Indecisiveness is when you're unable to decide, conclude or resolve something. Fear of making the wrong decision is one of the reasons why many people hesitate when faced with a choice. You may be afraid of failure or even the consequences of success.
As a leader, you can't avoid making decisions. That's because not making business decisions is a decision in its own right. The difference is that you have control when you make your own choices.
Indecisiveness entails letting decisions, and their accompanying consequences, be determined for you. Having choices made for you is often fine if you work for someone else. However, no company runs itself. As a business owner, if you don't take the wheel of your business, it will crash.
On the other hand, when you own a small business, tasks and paperwork pile up on your desk. Putting them off is like piling up debt; eventually, they could overwhelm you.
An unwillingness to dedicate the necessary hours to keep basic administrative work done is one of the reasons small businesses don’t survive. This is why considering outsourcing payroll, VAT and tax returns as well automating collections and credit control could reduce pressure and keep things on the right path.
Consistency is a key element for long-term success and failure to maintain a consistent approach and analyse results could increase your business's distress.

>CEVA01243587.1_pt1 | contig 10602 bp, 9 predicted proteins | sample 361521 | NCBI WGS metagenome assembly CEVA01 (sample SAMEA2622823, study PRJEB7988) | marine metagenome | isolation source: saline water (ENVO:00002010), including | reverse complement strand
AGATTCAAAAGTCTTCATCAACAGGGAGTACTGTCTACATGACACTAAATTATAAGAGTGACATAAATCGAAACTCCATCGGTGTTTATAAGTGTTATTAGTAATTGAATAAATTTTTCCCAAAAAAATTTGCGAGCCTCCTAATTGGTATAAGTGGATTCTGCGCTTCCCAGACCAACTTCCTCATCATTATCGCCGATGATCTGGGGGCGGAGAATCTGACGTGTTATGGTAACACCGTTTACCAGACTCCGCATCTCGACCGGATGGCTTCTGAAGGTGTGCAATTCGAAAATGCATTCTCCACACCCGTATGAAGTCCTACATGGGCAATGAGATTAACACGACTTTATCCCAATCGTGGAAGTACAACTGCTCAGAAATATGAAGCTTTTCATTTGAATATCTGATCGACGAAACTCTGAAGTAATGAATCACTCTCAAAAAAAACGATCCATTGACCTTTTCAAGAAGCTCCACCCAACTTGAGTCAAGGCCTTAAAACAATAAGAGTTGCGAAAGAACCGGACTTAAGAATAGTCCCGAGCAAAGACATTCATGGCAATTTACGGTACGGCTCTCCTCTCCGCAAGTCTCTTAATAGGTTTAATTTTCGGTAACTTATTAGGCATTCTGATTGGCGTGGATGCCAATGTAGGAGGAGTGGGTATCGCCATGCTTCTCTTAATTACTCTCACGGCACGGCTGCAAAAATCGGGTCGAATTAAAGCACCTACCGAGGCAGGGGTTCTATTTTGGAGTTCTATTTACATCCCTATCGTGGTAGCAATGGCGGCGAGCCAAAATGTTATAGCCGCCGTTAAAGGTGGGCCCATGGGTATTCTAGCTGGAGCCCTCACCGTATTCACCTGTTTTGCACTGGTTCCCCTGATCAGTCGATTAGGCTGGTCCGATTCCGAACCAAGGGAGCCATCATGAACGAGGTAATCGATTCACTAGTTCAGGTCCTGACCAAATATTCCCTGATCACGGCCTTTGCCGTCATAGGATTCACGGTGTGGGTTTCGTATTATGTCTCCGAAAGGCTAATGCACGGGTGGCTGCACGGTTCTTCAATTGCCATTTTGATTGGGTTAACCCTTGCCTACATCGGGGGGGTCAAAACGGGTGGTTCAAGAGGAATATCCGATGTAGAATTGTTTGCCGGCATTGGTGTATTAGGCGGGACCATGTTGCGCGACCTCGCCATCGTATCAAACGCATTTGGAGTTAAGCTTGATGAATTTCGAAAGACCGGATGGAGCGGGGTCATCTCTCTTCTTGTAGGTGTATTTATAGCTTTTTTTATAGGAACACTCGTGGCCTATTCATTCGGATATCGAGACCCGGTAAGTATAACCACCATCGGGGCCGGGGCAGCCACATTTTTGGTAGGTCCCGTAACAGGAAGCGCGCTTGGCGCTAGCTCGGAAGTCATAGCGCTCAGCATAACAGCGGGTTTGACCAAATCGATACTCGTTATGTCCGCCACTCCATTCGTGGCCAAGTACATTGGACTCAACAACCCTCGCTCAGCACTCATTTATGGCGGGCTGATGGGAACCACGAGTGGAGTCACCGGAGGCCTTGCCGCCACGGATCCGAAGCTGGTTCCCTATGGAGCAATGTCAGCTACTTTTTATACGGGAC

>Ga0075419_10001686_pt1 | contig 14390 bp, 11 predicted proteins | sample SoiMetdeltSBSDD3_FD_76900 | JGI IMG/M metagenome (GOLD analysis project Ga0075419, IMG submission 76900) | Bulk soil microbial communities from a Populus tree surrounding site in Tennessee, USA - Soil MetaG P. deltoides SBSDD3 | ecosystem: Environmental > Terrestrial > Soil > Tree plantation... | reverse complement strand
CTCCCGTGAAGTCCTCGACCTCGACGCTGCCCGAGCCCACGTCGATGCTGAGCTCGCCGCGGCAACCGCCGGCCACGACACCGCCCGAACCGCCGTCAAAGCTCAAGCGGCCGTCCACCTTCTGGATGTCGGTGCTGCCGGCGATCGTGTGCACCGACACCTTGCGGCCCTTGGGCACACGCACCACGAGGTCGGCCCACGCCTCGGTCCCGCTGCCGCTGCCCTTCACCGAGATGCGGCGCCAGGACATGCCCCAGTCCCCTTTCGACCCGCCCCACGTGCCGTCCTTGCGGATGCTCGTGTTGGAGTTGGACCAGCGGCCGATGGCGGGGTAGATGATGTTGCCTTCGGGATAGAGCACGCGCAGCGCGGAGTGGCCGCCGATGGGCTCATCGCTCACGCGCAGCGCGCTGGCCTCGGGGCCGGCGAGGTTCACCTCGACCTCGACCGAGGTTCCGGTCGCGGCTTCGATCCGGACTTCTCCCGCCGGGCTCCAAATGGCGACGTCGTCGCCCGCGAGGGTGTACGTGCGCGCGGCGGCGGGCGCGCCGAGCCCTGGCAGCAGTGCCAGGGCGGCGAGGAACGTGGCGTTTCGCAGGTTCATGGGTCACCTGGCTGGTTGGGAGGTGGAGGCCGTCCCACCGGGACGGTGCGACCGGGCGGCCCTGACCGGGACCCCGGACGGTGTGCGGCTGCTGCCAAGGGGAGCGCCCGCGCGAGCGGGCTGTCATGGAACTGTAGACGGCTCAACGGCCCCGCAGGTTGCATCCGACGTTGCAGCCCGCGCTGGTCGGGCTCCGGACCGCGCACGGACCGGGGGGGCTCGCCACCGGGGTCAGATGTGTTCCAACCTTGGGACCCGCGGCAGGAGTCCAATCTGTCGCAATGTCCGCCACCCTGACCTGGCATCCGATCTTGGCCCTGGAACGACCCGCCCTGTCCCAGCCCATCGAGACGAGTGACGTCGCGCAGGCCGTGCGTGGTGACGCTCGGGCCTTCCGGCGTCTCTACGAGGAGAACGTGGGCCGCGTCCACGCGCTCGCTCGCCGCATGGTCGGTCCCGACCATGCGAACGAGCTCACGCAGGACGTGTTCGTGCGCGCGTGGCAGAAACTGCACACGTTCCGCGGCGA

Many business owners fall in love with new ideas but get tired of them before they can reach their full potential and want to move on to the next great idea.
We've seen many business owners who couldn't recover their passion for their business after hard times. That's why it is so important to take time out to reflect on the big picture.
Business resilience is the ability an organisation has to quickly adapt to disruptions while maintaining continuous business operations and safeguarding people, assets and overall brand equity.
You may be an excellent personal trainer, but that isn't enough to make your personal training business successful.
Business owners tend to believe that they will excel at a number of tasks, from accounting to marketing to hiring staff. Although at the beginning of the venture, you have to identify the moment when you do not have the necessary skills to keep the momentum going – it's key to future-proofing your business.
When you don't have time to focus on the important, that's the moment to stop and reassess your business and your role in it. Do you behave like a full-time employee or the leader of your business?
It's important to develop a broad and diverse network, not only to keep you up-to-date on industry and financial changes but as part of your personal and professional development.
When your employees need advice, they will look to you for the answers. So, it's important you have a network you can approach for advice and run your ideas by before you make important decisions and financial commitments.
Read books and magazines, listen to podcasts about small businesses, visit business-related websites and network with your peers in the business community.
Embrace new approaches – it doesn’t mean you need to agree with all of them, but at least keep an open mind.